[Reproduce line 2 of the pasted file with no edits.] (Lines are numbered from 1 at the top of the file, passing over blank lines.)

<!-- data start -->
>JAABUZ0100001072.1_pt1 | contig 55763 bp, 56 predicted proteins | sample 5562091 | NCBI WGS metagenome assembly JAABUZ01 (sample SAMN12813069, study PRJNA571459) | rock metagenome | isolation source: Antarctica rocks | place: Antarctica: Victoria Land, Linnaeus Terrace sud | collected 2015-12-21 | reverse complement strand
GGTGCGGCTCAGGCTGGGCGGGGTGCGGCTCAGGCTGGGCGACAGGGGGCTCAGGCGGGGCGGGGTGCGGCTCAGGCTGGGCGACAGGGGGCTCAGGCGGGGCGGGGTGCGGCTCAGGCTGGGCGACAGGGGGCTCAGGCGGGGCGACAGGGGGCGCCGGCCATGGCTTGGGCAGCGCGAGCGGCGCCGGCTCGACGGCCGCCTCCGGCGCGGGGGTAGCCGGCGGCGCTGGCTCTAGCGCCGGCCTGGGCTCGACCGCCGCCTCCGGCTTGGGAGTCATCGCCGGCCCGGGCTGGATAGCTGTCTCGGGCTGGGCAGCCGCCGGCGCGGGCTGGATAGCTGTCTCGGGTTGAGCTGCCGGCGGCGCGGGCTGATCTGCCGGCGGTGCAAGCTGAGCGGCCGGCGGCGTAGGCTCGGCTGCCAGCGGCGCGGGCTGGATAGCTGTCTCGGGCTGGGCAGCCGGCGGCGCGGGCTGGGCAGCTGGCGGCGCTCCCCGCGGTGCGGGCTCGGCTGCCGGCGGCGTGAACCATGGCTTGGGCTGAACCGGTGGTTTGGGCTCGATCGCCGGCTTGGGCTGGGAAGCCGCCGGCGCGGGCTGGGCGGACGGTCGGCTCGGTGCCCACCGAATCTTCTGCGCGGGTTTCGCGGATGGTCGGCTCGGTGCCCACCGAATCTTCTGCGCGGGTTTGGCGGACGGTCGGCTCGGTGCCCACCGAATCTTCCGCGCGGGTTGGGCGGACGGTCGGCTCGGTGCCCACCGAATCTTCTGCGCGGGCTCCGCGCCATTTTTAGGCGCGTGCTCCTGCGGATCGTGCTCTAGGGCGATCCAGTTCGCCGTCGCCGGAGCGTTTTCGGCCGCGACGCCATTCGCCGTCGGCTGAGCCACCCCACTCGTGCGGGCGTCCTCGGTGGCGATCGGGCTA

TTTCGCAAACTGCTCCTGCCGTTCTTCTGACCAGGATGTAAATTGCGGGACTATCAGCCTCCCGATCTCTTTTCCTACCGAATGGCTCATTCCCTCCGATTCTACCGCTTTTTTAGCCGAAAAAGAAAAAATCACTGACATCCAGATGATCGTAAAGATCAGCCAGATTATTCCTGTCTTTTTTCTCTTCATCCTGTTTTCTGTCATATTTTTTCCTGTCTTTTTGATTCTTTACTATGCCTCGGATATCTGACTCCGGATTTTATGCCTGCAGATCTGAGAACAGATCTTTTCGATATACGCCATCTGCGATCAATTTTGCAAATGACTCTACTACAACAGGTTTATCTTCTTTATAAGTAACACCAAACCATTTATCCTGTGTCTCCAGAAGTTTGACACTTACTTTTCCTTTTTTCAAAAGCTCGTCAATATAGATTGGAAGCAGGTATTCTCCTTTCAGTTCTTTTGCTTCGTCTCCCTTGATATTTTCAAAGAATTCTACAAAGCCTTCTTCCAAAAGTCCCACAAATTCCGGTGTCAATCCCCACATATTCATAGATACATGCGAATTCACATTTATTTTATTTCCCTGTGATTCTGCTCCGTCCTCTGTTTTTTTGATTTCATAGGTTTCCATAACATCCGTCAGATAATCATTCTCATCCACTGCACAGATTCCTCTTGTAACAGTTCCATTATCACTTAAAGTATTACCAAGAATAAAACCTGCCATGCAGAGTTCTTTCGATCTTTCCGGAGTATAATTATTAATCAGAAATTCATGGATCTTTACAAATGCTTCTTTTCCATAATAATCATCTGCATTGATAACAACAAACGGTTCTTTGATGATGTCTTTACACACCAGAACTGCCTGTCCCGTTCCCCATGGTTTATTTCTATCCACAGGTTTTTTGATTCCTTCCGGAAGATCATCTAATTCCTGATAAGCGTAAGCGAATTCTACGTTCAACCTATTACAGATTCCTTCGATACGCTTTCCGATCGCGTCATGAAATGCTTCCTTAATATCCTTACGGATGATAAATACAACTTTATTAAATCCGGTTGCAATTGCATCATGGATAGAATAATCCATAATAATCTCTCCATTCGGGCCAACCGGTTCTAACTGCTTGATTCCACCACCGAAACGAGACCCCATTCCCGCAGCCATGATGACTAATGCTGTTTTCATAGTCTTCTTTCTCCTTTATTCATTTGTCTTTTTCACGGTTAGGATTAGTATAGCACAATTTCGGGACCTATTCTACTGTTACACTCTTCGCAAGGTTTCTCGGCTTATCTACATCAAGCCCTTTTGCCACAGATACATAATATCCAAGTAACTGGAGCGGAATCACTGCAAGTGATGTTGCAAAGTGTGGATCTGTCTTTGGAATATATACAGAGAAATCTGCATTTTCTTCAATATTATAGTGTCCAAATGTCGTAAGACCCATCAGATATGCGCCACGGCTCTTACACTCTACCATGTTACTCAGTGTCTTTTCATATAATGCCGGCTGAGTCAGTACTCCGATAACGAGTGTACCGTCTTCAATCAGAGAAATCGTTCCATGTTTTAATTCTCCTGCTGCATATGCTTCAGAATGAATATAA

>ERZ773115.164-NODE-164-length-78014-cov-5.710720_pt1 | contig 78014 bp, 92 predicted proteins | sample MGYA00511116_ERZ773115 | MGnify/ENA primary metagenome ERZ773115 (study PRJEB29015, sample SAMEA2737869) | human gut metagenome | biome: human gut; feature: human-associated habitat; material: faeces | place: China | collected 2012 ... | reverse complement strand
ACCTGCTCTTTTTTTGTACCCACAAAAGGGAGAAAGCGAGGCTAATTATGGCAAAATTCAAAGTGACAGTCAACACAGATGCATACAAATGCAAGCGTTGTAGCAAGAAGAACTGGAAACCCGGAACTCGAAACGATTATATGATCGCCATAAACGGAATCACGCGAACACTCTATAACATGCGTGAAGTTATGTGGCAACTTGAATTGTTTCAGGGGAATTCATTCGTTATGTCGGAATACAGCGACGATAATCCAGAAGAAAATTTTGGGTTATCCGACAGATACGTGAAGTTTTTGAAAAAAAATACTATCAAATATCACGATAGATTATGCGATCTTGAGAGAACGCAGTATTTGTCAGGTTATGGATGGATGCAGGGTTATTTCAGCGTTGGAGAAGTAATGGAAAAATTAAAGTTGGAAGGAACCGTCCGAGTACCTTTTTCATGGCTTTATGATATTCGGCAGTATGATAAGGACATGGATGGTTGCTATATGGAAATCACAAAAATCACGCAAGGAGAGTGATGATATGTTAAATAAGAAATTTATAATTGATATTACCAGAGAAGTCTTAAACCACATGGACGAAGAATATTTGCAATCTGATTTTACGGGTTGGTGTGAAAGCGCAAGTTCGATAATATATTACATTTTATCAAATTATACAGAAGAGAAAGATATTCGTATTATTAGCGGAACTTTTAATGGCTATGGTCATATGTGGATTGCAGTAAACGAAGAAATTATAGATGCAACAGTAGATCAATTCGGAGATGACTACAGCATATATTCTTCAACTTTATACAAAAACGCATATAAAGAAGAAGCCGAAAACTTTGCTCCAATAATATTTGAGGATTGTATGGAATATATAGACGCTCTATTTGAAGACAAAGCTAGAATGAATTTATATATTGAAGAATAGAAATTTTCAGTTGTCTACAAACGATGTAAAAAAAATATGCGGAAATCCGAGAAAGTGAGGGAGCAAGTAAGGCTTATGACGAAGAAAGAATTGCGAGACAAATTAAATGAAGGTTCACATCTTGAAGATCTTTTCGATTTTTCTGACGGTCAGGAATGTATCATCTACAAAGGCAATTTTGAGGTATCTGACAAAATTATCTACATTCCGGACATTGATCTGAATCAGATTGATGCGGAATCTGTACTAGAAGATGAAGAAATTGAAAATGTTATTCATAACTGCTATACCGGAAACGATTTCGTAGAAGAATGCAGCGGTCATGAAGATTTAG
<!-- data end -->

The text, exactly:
GGTGCGGCTCAGGCTGGGCGGGGTGCGGCTCAGGCTGGGCGACAGGGGGCTCAGGCGGGGCGGGGTGCGGCTCAGGCTGGGCGACAGGGGGCTCAGGCGGGGCGGGGTGCGGCTCAGGCTGGGCGACAGGGGGCTCAGGCGGGGCGACAGGGGGCGCCGGCCATGGCTTGGGCAGCGCGAGCGGCGCCGGCTCGACGGCCGCCTCCGGCGCGGGGGTAGCCGGCGGCGCTGGCTCTAGCGCCGGCCTGGGCTCGACCGCCGCCTCCGGCTTGGGAGTCATCGCCGGCCCGGGCTGGATAGCTGTCTCGGGCTGGGCAGCCGCCGGCGCGGGCTGGATAGCTGTCTCGGGTTGAGCTGCCGGCGGCGCGGGCTGATCTGCCGGCGGTGCAAGCTGAGCGGCCGGCGGCGTAGGCTCGGCTGCCAGCGGCGCGGGCTGGATAGCTGTCTCGGGCTGGGCAGCCGGCGGCGCGGGCTGGGCAGCTGGCGGCGCTCCCCGCGGTGCGGGCTCGGCTGCCGGCGGCGTGAACCATGGCTTGGGCTGAACCGGTGGTTTGGGCTCGATCGCCGGCTTGGGCTGGGAAGCCGCCGGCGCGGGCTGGGCGGACGGTCGGCTCGGTGCCCACCGAATCTTCTGCGCGGGTTTCGCGGATGGTCGGCTCGGTGCCCACCGAATCTTCTGCGCGGGTTTGGCGGACGGTCGGCTCGGTGCCCACCGAATCTTCCGCGCGGGTTGGGCGGACGGTCGGCTCGGTGCCCACCGAATCTTCTGCGCGGGCTCCGCGCCATTTTTAGGCGCGTGCTCCTGCGGATCGTGCTCTAGGGCGATCCAGTTCGCCGTCGCCGGAGCGTTTTCGGCCGCGACGCCATTCGCCGTCGGCTGAGCCACCCCACTCGTGCGGGCGTCCTCGGTGGCGATCGGGCTA